The Baikonur Cosmodrome in Kazakhstan is currently the only place where astronauts can be sent up to the International Space Station. They get sent up via the Soyuz rocket, after the USA’s Space Shuttle was retired in 2011. Now the European space agency, and NASA both use this launch site to send up astronauts. On the subject of the space shuttle though, one hangar in the Cosmodrome holds some great pieces of history, captured by Mirebs in photographic form.
The hangar in question is knows as the MZK building. Designed by the Izhevsk Institute “Prikampromproekt”, the building is 132m long, and 62m high. Its fairly run down now, but in it’s day it was at the pinnacle of the Soviet space effort. The doors on the front measure 42m by 36m. Big enough to transport the rocket systems needed for the project. On top of that, these doors were perfectly sealed, so the building could be kept at a higher than normal pressure, to keep dust out. They weren’t really doors, they were just structures that just happened to move.
The building itself is fairly close to a heavily used launch site, so naturally it was made from a special form of steel, and was designed to withstand a rocket exploding on the nearest launch site. There are offices and laboratories on either side, four stories high. They hold testing equipment and controls. Inside the main part of the building are 3 cranes that are able to lift 400 tons each.
So what is this enormous secret Soviet era building holding? Well it houses 2 Buran class rockets, of only a few left in the world. The Buran programme was the Soviets reaction to the NASA’s space shuttle system. Although the Buran programme didn’t really take off (if you’ll pardon the pun!) it still holds some historical significance today. The reasoning behind the Buran system will be saved for a later post.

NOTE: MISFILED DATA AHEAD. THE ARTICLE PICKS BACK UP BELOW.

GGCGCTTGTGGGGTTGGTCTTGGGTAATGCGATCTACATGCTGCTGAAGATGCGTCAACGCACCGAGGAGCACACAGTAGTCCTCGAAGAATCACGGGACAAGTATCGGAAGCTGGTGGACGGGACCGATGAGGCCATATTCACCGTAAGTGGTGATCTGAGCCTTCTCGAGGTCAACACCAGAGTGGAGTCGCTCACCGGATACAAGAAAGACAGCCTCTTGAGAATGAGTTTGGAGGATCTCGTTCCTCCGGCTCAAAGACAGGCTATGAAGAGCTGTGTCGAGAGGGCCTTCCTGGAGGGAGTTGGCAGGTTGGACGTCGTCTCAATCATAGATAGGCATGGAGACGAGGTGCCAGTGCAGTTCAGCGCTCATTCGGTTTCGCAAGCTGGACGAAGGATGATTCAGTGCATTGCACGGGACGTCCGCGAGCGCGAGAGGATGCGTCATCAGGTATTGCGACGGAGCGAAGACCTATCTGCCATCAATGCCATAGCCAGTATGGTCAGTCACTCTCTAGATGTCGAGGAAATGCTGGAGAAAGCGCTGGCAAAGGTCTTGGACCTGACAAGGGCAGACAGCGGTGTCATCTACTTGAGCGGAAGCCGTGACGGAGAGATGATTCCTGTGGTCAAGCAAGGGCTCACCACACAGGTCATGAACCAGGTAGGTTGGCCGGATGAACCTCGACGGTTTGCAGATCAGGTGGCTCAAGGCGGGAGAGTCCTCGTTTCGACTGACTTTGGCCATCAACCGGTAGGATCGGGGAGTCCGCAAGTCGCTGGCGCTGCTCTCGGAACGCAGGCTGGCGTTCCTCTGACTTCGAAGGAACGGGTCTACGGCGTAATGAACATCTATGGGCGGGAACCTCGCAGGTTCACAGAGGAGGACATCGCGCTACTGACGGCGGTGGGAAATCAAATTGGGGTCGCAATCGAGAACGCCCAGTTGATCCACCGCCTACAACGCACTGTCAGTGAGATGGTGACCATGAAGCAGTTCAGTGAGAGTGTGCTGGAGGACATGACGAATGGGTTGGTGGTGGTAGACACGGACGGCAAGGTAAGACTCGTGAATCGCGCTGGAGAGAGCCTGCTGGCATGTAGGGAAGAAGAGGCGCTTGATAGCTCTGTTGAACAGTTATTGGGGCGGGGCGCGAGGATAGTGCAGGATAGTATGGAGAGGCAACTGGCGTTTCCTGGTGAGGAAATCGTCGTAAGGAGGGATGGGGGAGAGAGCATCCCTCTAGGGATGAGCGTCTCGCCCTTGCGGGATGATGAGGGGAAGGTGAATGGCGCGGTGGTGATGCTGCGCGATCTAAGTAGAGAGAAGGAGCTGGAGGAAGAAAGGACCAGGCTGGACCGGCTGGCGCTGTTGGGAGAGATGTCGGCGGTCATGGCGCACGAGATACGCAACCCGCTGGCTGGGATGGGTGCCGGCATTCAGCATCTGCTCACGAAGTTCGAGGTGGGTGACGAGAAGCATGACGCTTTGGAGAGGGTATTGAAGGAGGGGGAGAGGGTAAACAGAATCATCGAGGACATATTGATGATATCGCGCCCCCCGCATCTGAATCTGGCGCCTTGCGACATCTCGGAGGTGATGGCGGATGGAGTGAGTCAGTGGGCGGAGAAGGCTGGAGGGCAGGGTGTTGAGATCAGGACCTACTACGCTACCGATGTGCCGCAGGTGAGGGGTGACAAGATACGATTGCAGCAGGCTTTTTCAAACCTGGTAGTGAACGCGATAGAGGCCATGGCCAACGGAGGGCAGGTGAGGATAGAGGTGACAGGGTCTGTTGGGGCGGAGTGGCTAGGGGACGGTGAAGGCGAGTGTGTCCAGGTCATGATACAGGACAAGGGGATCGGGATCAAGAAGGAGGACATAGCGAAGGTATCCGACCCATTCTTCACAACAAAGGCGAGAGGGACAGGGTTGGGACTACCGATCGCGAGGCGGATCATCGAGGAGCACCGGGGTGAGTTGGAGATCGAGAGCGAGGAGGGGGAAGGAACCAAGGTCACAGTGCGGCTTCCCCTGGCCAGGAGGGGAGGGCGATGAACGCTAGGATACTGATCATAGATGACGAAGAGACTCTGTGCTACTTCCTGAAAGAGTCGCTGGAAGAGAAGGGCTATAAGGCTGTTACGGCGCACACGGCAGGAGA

Looking at them, you would be forgiven for thinking that these weren’t really important. They have years of bird poo and dust covering them. Of the two ships in the hangar, one is the second flying prototype. Known as “little bird”, although never officially named. At the time that the Buran programme finished in 1993, it was about 97% ready. Unfortunately, the ship is now showing signs of wear, with the heat tiles falling off, and smashed windows. This ship started to be built in 1988, and was meant to fly in 1991 and 1992; with planned flights to the Mir space station.
The second ship is known only as OK-MT, simply made as an engineering mockup. It has the same look, and shape, but was never designed to fly, it was for use by engineers to test functions on the ship, so they don’t accidentally break the real thing. This one was a mockup for the other ship, known as OK-1k2, which was the only Buran calls shuttle to have the red bars on the cargo bay. This one seems in better condition, still holding onto many heat tiles, and most of it’s windows.
Unfortunately, most of the insides of the shuttles have been torn out, likely salvaged to be used on other projects. Some think they could have been salvaged for precious metals. Although it is a bit of a mess there is still a quality about the way it looks. A ship that was so close to being a massive part of the space age, and missing out by just a few years. Imagine if the Chief Designer had these ideas a few years before, these ships could have been the way we send astronauts into space.
It is sad that these pieces of equipment are just the remnants of the late Soviet Union, just left to rot. Hopefully one day they will end up in a museum, along with the other important parts of the space race era. Until then, we can only use these pictures to get a glimpse into the Buran Shuttle.